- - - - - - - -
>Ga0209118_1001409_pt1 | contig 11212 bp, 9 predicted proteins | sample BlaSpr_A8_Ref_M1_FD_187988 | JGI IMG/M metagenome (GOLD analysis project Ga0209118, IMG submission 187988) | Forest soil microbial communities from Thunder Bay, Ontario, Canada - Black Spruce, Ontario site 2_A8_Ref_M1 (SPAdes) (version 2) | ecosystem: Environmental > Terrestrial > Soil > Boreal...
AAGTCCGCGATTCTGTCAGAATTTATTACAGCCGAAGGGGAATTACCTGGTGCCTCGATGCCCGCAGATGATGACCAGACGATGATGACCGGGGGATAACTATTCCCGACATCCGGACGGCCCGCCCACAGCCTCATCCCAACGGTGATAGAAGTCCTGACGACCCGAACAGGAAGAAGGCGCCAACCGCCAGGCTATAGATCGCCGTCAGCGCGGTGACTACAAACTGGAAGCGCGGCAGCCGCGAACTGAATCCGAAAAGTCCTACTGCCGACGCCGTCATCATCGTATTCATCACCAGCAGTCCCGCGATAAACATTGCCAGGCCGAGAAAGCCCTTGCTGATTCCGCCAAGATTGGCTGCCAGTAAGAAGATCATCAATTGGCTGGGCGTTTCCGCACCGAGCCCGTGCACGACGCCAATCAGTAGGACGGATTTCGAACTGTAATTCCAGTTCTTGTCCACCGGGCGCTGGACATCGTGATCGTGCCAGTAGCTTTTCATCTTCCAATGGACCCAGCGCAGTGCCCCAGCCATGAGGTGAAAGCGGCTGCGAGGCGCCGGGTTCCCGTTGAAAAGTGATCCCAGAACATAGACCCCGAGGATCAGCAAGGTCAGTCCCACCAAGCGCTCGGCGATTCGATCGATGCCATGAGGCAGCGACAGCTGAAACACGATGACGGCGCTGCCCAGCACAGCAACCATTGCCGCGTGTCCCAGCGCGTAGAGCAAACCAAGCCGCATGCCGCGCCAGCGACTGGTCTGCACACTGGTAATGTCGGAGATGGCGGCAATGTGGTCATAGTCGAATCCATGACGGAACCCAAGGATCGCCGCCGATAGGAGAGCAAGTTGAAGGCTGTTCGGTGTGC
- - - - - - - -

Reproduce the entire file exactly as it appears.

>Ga0209118_1001409_pt1 | contig 11212 bp, 9 predicted proteins | sample BlaSpr_A8_Ref_M1_FD_187988 | JGI IMG/M metagenome (GOLD analysis project Ga0209118, IMG submission 187988) | Forest soil microbial communities from Thunder Bay, Ontario, Canada - Black Spruce, Ontario site 2_A8_Ref_M1 (SPAdes) (version 2) | ecosystem: Environmental > Terrestrial > Soil > Boreal...
AAGTCCGCGATTCTGTCAGAATTTATTACAGCCGAAGGGGAATTACCTGGTGCCTCGATGCCCGCAGATGATGACCAGACGATGATGACCGGGGGATAACTATTCCCGACATCCGGACGGCCCGCCCACAGCCTCATCCCAACGGTGATAGAAGTCCTGACGACCCGAACAGGAAGAAGGCGCCAACCGCCAGGCTATAGATCGCCGTCAGCGCGGTGACTACAAACTGGAAGCGCGGCAGCCGCGAACTGAATCCGAAAAGTCCTACTGCCGACGCCGTCATCATCGTATTCATCACCAGCAGTCCCGCGATAAACATTGCCAGGCCGAGAAAGCCCTTGCTGATTCCGCCAAGATTGGCTGCCAGTAAGAAGATCATCAATTGGCTGGGCGTTTCCGCACCGAGCCCGTGCACGACGCCAATCAGTAGGACGGATTTCGAACTGTAATTCCAGTTCTTGTCCACCGGGCGCTGGACATCGTGATCGTGCCAGTAGCTTTTCATCTTCCAATGGACCCAGCGCAGTGCCCCAGCCATGAGGTGAAAGCGGCTGCGAGGCGCCGGGTTCCCGTTGAAAAGTGATCCCAGAACATAGACCCCGAGGATCAGCAAGGTCAGTCCCACCAAGCGCTCGGCGATTCGATCGATGCCATGAGGCAGCGACAGCTGAAACACGATGACGGCGCTGCCCAGCACAGCAACCATTGCCGCGTGTCCCAGCGCGTAGAGCAAACCAAGCCGCATGCCGCGCCAGCGACTGGTCTGCACACTGGTAATGTCGGAGATGGCGGCAATGTGGTCATAGTCGAATCCATGACGGAACCCAAGGATCGCCGCCGATAGGAGAGCAAGTTGAAGGCTGTTCGGTGTGC